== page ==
By Henning Gloystein / Reuters
LONDON: The eastern Mediterranean’s promise of energy riches has spurred some encouraging deals between governments, but deeper regional conflicts stand in the way of unlocking one of the world’s largest gas reserves, experts said on Thursday.
There is enough gas to power the region for generations, with exploration results showing over 100 trillion cubic feet (tcf) of reserves could lay untapped under the seabed.
But the findings, so far largely in waters off Israel and Cyprus, have also spotlighted land and maritime border disputes in the region involving Lebanon, Turkey and Egypt.
Some encouraging progress has been made.
Egypt and Cyprus defined their Exclusive Economic Zones (EEZ) in the Mediterranean in 2003, Lebanon and Cyprus theirs in 2007, and Israel and Cyprus agreed on their EEZs in 2010.
But experts say land border disputes will overshadow any wider negotiations over gas exploration for years to come.
“The land rules the seas. If you don’t have an agreed land boundary …you cannot state with any certainty where adjacent maritime boundaries begin,” Richard Schofield, senior adviser at Menas Borders, a territorial and boundary dispute consultancy, told a briefing in London.
“We have problems with almost every boundary in this region,” Schofield said. “None of this maritime stuff is worth a squat without a land border agreement.”
Lebanon has no diplomatic relations with Israel, Turkey does not recognize the Republic of Cyprus, which, along with the European Union, does not recognize Turkish-speaking northern Cyprus.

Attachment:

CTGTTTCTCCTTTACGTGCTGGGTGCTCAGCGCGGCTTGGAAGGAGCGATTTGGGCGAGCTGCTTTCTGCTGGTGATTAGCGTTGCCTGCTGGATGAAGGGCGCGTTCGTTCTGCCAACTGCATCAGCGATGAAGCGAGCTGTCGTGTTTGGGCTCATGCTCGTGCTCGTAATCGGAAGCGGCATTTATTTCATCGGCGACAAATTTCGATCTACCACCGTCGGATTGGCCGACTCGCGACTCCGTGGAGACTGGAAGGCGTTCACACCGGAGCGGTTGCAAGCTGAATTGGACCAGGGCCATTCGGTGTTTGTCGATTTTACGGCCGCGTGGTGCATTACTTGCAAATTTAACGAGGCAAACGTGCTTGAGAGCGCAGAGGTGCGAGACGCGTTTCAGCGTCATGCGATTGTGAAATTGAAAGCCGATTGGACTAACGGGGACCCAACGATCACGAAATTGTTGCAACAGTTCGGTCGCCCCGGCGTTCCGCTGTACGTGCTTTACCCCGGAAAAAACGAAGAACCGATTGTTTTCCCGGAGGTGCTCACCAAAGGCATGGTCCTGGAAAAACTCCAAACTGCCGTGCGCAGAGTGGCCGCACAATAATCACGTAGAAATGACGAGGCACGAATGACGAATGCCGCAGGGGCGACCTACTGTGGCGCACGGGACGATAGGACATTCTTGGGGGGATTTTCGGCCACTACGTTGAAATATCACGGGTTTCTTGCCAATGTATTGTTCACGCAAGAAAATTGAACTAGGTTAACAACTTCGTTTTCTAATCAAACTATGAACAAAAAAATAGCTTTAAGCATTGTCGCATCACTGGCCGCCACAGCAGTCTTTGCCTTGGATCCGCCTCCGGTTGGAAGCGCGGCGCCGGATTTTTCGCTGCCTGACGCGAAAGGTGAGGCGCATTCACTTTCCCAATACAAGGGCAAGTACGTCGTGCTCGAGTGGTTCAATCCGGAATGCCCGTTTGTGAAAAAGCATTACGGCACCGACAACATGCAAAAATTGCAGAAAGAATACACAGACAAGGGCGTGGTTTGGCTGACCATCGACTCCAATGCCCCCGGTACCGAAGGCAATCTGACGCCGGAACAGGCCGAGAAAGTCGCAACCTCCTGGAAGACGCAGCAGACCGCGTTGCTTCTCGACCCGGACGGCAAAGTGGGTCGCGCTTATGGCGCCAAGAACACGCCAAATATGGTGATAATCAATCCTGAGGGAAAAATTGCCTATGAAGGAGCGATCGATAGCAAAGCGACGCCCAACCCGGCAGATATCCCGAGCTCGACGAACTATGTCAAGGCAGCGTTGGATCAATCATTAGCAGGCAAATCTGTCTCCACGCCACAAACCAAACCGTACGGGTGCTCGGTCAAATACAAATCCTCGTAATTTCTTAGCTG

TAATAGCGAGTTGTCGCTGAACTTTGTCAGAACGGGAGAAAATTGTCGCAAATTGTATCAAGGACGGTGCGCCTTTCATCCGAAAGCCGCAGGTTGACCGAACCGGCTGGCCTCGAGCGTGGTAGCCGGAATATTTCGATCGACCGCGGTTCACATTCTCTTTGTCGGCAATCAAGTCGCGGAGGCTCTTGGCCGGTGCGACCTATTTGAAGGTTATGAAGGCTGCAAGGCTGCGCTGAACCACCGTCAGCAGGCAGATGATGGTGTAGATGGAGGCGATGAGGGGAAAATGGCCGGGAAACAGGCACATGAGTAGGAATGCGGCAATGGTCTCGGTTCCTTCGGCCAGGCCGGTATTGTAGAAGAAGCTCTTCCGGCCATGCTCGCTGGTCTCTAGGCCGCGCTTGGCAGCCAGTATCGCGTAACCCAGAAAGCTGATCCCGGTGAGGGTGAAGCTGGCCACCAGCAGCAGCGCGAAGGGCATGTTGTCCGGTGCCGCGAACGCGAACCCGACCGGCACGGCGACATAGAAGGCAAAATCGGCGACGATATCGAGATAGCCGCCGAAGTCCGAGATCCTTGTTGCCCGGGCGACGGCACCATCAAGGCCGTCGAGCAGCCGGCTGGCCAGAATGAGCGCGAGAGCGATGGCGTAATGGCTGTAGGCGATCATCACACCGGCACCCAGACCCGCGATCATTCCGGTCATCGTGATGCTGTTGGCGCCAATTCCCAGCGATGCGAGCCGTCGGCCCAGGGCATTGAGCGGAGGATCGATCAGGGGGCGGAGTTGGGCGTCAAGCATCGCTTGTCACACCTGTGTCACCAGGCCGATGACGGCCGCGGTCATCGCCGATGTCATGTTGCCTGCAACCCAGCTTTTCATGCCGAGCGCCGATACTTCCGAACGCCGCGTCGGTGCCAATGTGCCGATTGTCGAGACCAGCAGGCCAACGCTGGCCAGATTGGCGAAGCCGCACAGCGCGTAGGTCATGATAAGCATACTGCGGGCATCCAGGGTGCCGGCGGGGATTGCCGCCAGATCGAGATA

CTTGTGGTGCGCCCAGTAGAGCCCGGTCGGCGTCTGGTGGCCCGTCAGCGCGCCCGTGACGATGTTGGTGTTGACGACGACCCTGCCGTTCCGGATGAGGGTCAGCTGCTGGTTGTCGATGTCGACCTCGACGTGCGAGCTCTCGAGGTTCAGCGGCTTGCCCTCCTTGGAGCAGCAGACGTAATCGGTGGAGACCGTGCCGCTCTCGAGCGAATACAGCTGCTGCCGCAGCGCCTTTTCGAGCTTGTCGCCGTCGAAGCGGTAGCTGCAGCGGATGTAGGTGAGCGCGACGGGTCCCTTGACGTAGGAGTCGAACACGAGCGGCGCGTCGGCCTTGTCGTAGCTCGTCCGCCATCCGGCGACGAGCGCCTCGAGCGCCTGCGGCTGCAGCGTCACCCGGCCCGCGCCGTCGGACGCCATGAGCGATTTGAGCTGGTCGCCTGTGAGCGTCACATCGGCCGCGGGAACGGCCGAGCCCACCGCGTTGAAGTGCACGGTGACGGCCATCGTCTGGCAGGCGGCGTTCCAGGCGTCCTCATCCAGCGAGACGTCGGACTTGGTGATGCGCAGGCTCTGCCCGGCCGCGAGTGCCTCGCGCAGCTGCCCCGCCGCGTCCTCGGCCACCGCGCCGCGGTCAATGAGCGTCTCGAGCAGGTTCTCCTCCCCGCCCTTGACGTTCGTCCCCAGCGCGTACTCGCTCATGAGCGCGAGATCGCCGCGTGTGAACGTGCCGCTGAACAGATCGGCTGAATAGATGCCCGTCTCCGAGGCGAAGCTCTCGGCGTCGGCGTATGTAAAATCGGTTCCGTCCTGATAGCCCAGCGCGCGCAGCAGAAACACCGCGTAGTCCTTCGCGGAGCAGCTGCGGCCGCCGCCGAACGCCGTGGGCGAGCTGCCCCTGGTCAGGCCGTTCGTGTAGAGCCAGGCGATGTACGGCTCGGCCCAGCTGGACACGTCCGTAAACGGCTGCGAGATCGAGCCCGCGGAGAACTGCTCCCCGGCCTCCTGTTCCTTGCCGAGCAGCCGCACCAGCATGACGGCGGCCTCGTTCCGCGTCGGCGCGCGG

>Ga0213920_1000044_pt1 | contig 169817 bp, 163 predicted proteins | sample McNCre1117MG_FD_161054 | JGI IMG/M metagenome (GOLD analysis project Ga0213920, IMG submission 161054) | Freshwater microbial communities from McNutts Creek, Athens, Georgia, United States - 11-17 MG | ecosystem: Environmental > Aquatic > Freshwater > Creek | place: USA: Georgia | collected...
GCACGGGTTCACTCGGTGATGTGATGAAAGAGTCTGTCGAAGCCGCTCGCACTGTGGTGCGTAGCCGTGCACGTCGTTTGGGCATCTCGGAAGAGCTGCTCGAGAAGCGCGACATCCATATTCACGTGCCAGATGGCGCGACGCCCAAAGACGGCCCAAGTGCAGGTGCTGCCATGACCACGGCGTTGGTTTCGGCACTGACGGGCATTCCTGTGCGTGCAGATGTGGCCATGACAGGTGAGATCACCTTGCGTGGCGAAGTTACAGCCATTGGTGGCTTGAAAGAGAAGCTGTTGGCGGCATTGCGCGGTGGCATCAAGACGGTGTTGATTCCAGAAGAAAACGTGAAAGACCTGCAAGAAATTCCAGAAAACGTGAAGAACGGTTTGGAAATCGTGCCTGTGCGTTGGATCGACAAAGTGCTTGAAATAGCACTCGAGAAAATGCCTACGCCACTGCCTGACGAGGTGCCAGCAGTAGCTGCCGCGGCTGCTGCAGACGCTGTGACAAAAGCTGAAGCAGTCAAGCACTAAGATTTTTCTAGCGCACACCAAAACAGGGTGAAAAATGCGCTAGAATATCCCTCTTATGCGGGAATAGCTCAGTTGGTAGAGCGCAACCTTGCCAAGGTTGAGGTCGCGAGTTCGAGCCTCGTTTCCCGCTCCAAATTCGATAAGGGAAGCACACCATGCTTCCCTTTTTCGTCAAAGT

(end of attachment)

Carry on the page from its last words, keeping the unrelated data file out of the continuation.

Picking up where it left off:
The longstanding border dispute between governments in Tel Aviv and Beirut stands in the way as maritime zones are usually based on extensions of land borders, Schofield said.
Difficulties with Israel’s claims could grow deeper still should a potential Palestinian state come into being.
“By any definition, the Mari-B gas field should in part go to Gaza and a potential Palestinian state,” Schofield said.
It has an estimated reserve of 1.3 tcf, enough to supply Israel’s gas demand for more than a decade.
The UN’s Convention on the Law of the Sea (UNCLOS), an international agreement from 1982, helps define national rights and responsibilities in maritime issues.
But Turkey and Israel have not officially endorsed it.
And in Egypt, which also hopes to find gas in its waters, there is uncertainty too, following the collapse of its government during last year’s Arab Spring uprisings.
Large gas fields
In Israel, the Tamar and Leviathan gas fields are amongst the biggest offshore findings in decades, with reserve estimates 8.5 and 16 tcf respectively.
Lebanon has said that small parts of the Leviathan field could be in its own waters, a claim Tel Aviv rejects.
Beirut is expected to start its own round of exploration licensing this summer.
The recently discovered Aphrodite gas field, which is estimated at 7 tcf, is largely in Cypriot waters, although some part of it could be in Israel’s EEZ.
But cooperation between Israel and Cyprus works well, with the two governments having a defined EEZ and joint exploration agreements in place.
Cyprus’ problem lies with Turkey.
Ankara has warned against unilateral exploration by the Republic of Cyprus, arguing that any mineral resource revenues would have to be shared with the Turkish claimed North of the island.
Egypt and Turkey have both said they would announce exploration license tenders soon.
“Egypt and Turkey have been very encouraged by recent findings and they may announce licensing rounds very soon,” said Charles Gurdong, also a managing director at Menas Borders.
Finally, there is Syria which also has potential claims to gas in the region.
“Syria has been incredibly silent in this matter, and I doubt that this will change until the country settles down domestically,” Schofield said.
Thousands of people have been killed in Syria during a year-long popular revolt against President Bashar Al-Assad’s rule, internationally isolating the country.